Retail analysts that cover stores like Walmart often argue that whenever customers see an
influx of cash say, on payday -- low-priced retailers see a corresponding uptick in sales,
Bernstein noted.

Even if higher wages for its workers didn't lead to an immediate boost in profits for
Walmart, it likely wouldn't lead to a drop. Evidence shows that companies forced
to raise wages generally come away unscathed, according to Stephanie Luce,
an associate professor of Labor Studies at the City University of New York
who has researched Walmart and the minimum wage.

A review of recent research from the Center for Economic and Policy Research
found that when state and local lawmakers raised the minimum wage in their areas,
the move resulted in limited or no job loss. That’s because raising the minimum wage
reduces employee turnover, increases efficiency and sometimes results in an earnings
drop for high-wage employees all of which are enough to offset the increased
labor costs for companies.

“We have examples of employers that have had to raise their wages they’ve
always cried that they can’t afford it, but we’ve never found that after the
fact they’ve gone out of business," Luce said.

The wages does need to go up to cover inflation. Other towns are more likely doing better
than many small towns, like mine. So in those other towns the people are living,
buying things that drives up the cost because they have to make more of those things
people are buying. Labor, materials etc to make more of those things.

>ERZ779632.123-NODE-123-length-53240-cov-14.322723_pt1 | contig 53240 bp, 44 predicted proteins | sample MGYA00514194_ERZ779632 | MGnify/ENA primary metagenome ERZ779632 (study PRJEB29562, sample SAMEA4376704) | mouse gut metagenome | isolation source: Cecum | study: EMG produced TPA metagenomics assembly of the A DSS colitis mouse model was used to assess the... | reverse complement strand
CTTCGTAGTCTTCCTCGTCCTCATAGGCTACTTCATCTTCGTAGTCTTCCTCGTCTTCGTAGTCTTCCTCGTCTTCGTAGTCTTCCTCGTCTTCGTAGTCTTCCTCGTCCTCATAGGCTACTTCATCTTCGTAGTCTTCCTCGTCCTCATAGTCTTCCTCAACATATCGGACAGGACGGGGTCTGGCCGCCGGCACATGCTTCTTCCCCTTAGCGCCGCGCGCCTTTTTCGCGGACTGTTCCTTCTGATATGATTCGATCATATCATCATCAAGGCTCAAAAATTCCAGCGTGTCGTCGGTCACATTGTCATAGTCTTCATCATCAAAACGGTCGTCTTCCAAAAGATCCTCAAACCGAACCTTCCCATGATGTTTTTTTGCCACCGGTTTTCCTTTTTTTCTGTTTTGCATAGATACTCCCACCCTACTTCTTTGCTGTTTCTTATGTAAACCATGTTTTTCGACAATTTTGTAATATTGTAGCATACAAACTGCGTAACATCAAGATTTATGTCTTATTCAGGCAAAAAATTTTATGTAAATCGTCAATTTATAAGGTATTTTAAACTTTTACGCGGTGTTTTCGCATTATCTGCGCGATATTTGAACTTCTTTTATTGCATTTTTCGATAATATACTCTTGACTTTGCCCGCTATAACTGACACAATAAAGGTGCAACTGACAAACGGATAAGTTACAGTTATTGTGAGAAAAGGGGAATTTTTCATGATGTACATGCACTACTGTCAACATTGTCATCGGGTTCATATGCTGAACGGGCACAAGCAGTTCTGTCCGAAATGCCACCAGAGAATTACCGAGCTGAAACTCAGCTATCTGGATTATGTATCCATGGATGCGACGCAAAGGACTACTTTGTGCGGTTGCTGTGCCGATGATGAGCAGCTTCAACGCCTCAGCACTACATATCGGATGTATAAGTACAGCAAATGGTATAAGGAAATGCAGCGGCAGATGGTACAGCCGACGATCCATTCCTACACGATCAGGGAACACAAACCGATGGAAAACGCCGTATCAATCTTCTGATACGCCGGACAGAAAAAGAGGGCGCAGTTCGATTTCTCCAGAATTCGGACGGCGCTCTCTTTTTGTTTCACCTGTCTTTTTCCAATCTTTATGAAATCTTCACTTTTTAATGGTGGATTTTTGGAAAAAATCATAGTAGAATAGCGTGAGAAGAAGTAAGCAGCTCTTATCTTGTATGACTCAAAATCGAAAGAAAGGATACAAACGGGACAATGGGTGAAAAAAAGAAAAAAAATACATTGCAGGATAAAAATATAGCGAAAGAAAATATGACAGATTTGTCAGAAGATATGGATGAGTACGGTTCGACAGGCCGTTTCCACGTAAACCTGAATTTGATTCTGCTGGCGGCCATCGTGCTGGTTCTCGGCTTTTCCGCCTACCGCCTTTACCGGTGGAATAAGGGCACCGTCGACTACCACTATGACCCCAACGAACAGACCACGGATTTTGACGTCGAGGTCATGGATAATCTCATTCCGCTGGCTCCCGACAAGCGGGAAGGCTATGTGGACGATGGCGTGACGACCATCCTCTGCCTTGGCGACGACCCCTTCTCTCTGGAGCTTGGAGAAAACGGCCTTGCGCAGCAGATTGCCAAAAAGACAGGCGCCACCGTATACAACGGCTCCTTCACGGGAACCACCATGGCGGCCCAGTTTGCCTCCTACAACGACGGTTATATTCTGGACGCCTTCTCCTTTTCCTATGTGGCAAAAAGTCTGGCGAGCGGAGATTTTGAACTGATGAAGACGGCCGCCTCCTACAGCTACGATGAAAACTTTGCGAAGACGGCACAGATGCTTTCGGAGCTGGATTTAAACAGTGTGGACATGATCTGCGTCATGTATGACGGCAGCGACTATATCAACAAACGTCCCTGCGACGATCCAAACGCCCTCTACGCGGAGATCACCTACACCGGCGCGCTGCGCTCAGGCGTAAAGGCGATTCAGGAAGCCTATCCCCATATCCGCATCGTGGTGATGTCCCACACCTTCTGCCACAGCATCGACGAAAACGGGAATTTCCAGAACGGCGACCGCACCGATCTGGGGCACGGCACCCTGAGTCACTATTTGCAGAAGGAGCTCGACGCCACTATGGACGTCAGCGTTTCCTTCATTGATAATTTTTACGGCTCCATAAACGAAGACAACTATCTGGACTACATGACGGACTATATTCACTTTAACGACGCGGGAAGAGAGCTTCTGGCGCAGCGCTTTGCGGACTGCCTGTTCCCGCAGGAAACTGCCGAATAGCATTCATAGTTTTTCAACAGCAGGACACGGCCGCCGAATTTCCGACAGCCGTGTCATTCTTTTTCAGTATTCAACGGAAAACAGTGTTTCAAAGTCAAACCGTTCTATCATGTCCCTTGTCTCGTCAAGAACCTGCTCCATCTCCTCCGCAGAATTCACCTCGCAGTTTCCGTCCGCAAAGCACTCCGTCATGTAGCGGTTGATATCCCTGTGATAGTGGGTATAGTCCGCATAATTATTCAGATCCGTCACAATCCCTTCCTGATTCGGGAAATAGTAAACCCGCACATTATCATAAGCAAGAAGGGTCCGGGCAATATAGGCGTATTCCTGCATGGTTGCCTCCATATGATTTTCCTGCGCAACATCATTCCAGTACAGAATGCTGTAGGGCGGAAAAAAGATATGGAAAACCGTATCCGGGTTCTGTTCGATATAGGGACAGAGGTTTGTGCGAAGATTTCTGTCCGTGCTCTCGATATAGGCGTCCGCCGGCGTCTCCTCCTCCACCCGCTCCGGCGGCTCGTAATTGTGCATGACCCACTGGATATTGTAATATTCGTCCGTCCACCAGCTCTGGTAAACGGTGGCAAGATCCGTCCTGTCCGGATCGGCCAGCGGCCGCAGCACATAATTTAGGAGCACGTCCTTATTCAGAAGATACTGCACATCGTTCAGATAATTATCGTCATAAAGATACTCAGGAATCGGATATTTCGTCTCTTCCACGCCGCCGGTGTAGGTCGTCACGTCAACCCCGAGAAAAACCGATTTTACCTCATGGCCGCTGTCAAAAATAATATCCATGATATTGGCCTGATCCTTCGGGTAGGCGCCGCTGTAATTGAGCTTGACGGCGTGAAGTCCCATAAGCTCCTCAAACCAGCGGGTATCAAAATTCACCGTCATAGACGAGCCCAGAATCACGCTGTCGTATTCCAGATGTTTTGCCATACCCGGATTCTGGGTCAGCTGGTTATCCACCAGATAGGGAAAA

So the cost of those things go up as your small town keeps the pay low ending,
in many people like me that would not buy those things because of the cost!

Also is the same principle of raising the cost to cover the cost of higher wages.
That also is when many poor will not buy those things.
They will buy cheaper with their better pay still making better sales!

In fact higher wages for the working poor saves money in lower food stamp usage.
Better sales can bring down sales tax because of the money flowing.
More money made is more taxed going to the State then to their budgets, schools,
police etc. Also more over is more into Federal taxes, paying the
the national debt faster! More money going into Social Security!

~~~~The Great American Rip-off: The High Cost of Low Taxes
The High Cost of Low Taxes:
Delinking taxes from the services they pay for has arguably been the modern
conservative movement’s greatest success. No politician has ever been booed off
a stage for promising to cut taxes. But decades of public opinion polling shows that,
with a few exceptions, Americans are actually quite fond of the goods and services
the public sector provides. They may be wary of the idea of “big government”
in the abstract, but they like well-maintained infrastructure, safe food and clean water,
efficient firefighting and policing, Medicare and Social Security and virtually every other
government-provided service you can name.

This paradox is well known to politicians and policymakers, and has caused a good
deal of hand-wringing among those who favor a progressive tax system that raises enough
funds to cover the services Americans expect. But there’s another consequence of
anti-tax demagoguery: low, low taxes come with a steep cost. In fact, a lower tax bill
especially for federal taxes actually works against the economic interests of most Americans.

Low taxes also comes from less money made! I am sure you have seen or heard
of how many poor family's turn in their car to kill they payment, insurance, gas cost,
to get more money for rent or food, because of a food stamp cut.
There are many of them still in my town. I thought about doing it way back, being
it would of saved me close to $400 a month in cost. I was willing to walk!
The point of that those people that are unsupported enough to do that bring down
the town with them. It scares away the "Rich People" from coming to town to spend
money! But yes they now have $400 in their pocket, but that is to cover rent and food etc,
it goes fast!

Also is the job losses from low pay. Way back when we had ALEC pushing places
to keep the pay low. And many workers did not get a raise in years.

NO SALES, as many just stopped shopping. Added the housing market pushes